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The First Thanksgiving: A Native Perspective

It all started when Tisquantum's entire tribe was wiped out by a plague.

Tisquantum was a member of the Patuxet tribe of the Wampanoag Confederacy when English traders reached their land (now the state of Massachusetts) in 1614, under the command of John Smith.

Smith had previously had interactions with the Powhatan tribe near Jamestown, in what is now Virginia. Smith would later claim that, while exploring the land around Jamestown, he had been captured by Powhatan and would have been executed but for the intervention of the chief's teenaged daughter Pocahontas.

Smith eventually made his way north, where he hoped to establish trade with the Wampanoag. To this end he set up an English colony which he named New England. After gathering a ship's load of furs, Smith headed back to England and left half of his crew and his other ship under the command of Thomas Hunt to continue to trade with the natives. Instead, Hunt lured Tisquantum and more than twenty other Wampanoag (from the Patuxet and Nauset tribes) onto the ship, held them captive, and sailed back across the Atlantic, where he sold them in a market in Malaga, Spain.

Somewhere in the next four years, Tisquantum escaped from Spain and made his way to England, where he learned English and found work as a translator for John Slaney of the Newfoundland Company. Tisquantum was sent to Newfoundland shortly after, where he met Thomas Dermer, who had previously traveled with John Smith. Dermer wanted to return to New England to undo the damage caused by Hunt's betrayal and to re-establish trade with the Wampanoag Confederacy. He realized Tisquantum could play an important role in rebuilding trust with the Wampanoag.

Tisquantum returned to his homeland in 1619 with Dermer and his crew, only to discover that a plague had decimated the Wampanoag and wiped out the entire Patuxet tribe. Dermer pushed on and attempted to make peace with the Nauset. They were not interested, and took him as a prisoner. Tisquantum, upon hearing of it, negotiated Dermer's release.

Dermer decided to leave the area and continue south, but Tisquantum stayed and settled with the nearby Pokanoket tribe.

A year later, a boat arrived carrying English dissidents known as Pilgrims looking for a place to make a new start. The following spring, Samoset of the Abenaki tribe introduced himself to them and asked if they had any beer. For four months the Pilgrims had not met any native residents, so Samoset's visit surprised them—even more so because he could speak English. Samoset introduced the Pilgrims to Tisquantum, who spoke Enlish far more fluently than he did.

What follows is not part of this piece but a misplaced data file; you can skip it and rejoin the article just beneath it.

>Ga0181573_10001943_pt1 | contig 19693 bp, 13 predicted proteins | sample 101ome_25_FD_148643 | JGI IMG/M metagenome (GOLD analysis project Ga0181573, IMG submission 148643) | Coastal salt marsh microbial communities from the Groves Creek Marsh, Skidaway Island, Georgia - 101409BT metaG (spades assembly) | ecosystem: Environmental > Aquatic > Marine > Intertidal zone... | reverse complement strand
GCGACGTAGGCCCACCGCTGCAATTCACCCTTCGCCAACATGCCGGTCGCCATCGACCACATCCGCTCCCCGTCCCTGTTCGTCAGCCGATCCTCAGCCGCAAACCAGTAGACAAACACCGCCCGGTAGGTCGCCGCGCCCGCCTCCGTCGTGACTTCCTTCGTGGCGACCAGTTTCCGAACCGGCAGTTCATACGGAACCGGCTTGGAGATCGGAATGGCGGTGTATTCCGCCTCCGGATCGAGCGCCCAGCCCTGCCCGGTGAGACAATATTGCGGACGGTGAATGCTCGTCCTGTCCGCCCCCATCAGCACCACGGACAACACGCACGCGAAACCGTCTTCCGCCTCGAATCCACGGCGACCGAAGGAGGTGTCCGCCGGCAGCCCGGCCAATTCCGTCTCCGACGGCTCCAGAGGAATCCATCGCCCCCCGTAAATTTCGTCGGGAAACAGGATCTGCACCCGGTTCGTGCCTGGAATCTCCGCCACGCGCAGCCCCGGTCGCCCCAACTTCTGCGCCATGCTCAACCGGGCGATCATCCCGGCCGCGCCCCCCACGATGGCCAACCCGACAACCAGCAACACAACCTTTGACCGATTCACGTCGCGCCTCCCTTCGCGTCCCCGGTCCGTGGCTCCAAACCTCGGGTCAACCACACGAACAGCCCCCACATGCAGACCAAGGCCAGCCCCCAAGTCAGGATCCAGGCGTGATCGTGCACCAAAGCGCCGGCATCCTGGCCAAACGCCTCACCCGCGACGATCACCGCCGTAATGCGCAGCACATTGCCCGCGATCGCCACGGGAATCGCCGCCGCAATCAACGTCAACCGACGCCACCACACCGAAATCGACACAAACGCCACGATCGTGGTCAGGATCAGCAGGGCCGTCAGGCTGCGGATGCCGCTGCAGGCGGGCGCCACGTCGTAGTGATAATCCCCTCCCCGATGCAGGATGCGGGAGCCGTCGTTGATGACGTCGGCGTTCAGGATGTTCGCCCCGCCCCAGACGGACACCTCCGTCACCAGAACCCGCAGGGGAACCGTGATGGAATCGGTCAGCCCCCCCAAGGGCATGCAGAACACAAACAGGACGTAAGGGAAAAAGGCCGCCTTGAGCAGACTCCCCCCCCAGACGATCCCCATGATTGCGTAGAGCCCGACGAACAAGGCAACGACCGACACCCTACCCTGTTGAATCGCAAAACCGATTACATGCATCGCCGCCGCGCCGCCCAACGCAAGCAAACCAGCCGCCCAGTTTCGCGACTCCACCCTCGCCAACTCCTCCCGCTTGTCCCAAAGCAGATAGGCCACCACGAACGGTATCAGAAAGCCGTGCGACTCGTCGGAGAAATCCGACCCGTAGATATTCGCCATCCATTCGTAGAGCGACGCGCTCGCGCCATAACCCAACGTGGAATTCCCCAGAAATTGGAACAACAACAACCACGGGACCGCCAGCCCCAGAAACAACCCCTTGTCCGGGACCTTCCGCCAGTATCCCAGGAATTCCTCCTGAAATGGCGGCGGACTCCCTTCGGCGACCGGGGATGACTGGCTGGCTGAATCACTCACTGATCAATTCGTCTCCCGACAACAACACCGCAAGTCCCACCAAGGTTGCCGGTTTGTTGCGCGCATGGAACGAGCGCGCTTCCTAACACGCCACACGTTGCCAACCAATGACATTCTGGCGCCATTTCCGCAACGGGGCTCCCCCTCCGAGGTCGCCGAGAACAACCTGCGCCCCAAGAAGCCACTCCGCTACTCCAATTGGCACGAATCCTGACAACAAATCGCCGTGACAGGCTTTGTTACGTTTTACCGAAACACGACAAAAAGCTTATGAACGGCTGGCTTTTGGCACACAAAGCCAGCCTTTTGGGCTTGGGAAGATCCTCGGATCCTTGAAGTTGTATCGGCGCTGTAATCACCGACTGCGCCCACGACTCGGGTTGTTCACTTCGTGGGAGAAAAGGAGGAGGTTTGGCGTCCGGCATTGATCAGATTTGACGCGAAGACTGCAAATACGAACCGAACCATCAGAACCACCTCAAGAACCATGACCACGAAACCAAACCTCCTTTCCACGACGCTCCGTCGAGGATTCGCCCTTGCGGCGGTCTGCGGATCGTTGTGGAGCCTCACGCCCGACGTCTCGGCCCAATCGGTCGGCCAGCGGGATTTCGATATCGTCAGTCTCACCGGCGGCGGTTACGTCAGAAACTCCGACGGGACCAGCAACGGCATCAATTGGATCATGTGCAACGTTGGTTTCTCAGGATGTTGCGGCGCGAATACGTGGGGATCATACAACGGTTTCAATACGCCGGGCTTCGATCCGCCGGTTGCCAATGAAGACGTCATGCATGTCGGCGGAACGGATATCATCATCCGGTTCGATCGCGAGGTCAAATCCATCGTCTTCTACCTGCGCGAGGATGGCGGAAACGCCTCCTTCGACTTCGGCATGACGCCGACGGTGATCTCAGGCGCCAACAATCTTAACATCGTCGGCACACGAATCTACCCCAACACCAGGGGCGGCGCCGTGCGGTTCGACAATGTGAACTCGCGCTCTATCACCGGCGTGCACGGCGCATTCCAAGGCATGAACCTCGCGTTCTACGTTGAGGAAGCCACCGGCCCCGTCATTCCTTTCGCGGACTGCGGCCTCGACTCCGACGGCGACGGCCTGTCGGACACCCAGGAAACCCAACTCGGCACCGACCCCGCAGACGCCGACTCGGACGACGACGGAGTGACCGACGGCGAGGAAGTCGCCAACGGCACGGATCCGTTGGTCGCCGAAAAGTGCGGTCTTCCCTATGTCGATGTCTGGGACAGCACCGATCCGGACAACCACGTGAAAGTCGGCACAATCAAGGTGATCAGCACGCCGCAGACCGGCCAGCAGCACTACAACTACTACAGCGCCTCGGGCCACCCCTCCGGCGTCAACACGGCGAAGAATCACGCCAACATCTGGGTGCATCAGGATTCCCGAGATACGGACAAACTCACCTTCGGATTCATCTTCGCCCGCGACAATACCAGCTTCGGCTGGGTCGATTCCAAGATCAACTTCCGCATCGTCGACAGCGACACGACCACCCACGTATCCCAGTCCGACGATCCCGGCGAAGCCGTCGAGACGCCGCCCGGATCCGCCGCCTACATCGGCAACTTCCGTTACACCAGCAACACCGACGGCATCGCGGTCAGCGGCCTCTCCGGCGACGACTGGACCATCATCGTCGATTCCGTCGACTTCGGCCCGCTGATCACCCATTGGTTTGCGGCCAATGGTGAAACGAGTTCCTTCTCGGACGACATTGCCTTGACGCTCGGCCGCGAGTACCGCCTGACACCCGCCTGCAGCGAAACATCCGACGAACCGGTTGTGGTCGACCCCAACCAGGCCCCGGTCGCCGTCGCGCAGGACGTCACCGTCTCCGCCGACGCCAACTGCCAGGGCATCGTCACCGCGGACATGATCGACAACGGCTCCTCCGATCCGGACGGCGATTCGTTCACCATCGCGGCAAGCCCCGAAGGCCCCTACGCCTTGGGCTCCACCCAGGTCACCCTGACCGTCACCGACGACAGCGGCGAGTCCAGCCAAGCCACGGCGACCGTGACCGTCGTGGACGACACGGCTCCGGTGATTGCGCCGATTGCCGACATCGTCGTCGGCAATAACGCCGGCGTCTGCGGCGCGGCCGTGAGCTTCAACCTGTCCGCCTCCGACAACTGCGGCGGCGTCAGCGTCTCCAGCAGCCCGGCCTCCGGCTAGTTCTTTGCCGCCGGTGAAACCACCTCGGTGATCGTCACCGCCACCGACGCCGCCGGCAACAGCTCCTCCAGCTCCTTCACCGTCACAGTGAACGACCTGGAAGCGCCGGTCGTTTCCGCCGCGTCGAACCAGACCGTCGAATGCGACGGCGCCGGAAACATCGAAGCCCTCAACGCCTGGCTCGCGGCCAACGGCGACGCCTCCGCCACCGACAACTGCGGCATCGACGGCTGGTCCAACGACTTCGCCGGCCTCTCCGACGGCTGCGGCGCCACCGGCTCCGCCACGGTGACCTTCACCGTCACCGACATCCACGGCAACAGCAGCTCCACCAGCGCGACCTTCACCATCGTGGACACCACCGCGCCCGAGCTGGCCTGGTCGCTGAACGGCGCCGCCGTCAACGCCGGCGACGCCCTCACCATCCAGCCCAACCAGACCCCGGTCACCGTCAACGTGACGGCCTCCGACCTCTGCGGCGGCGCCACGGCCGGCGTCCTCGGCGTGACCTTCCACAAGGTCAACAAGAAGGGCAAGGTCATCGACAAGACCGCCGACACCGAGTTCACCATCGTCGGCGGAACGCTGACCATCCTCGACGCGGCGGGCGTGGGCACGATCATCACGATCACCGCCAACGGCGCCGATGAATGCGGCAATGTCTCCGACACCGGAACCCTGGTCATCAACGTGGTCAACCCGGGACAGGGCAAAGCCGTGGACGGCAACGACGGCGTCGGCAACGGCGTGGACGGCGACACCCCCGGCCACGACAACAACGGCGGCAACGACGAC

Tisquantum provided invaluable help to the Pilgrims that spring and summer. He introduced them to native crops and showed them how to use fish for fertilizer. He helped them to keep peace with all their neighbors and to negotiate a treaty of mutual protection with Massasoit, chief over all the Wampanoag.

That fall, the Pilgrims had a bountiful harvest, and after they ate, they fired a gun salute in celebration. Massasoit and his tribe heard the guns firing and came to see what was happening. They held back as they approached, because they didn't know whether the Pilgrims were being attacked by hostile neighbors, or whether they had brokne the treaty and attacked Wampanoag.

When the Pilgrims explained they were just firing the guns to celebrate their harvest, the Wampanoag were skeptical. They had seen Europeans with guns before, and had not known them to waste bullets. Massasoit had also begun to distrust Tisquantum, whom he believed was using his position for personal gain.

Massasoit kept a group of warriors nearby for a few days to verify there was no fighting. While they were there, the warriors hunted to provide meat, which they shared with the Pilgrims. Massasoit could see the newcomers were vulnerable and needed charity if they were to survive.

But there was never a formal meal where the Wampanaug and Pilgrims sat down together to eat and give thanks.

The modern celebration of Thanksgiving had its origins closer to our day than to the Pilgrims'. Abraham Lincoln proclaimed November 26, 1863 to be a national day of thanksgiving and prayer, hoping it would bring healing to a nation bitterly divided by civil war. The story of the Pilgrims and the Wampanoag was retrofitted for the needs of the time, to encourage people who found themselves at odds with family members to recognize that what held them together was stronger than what divided them.

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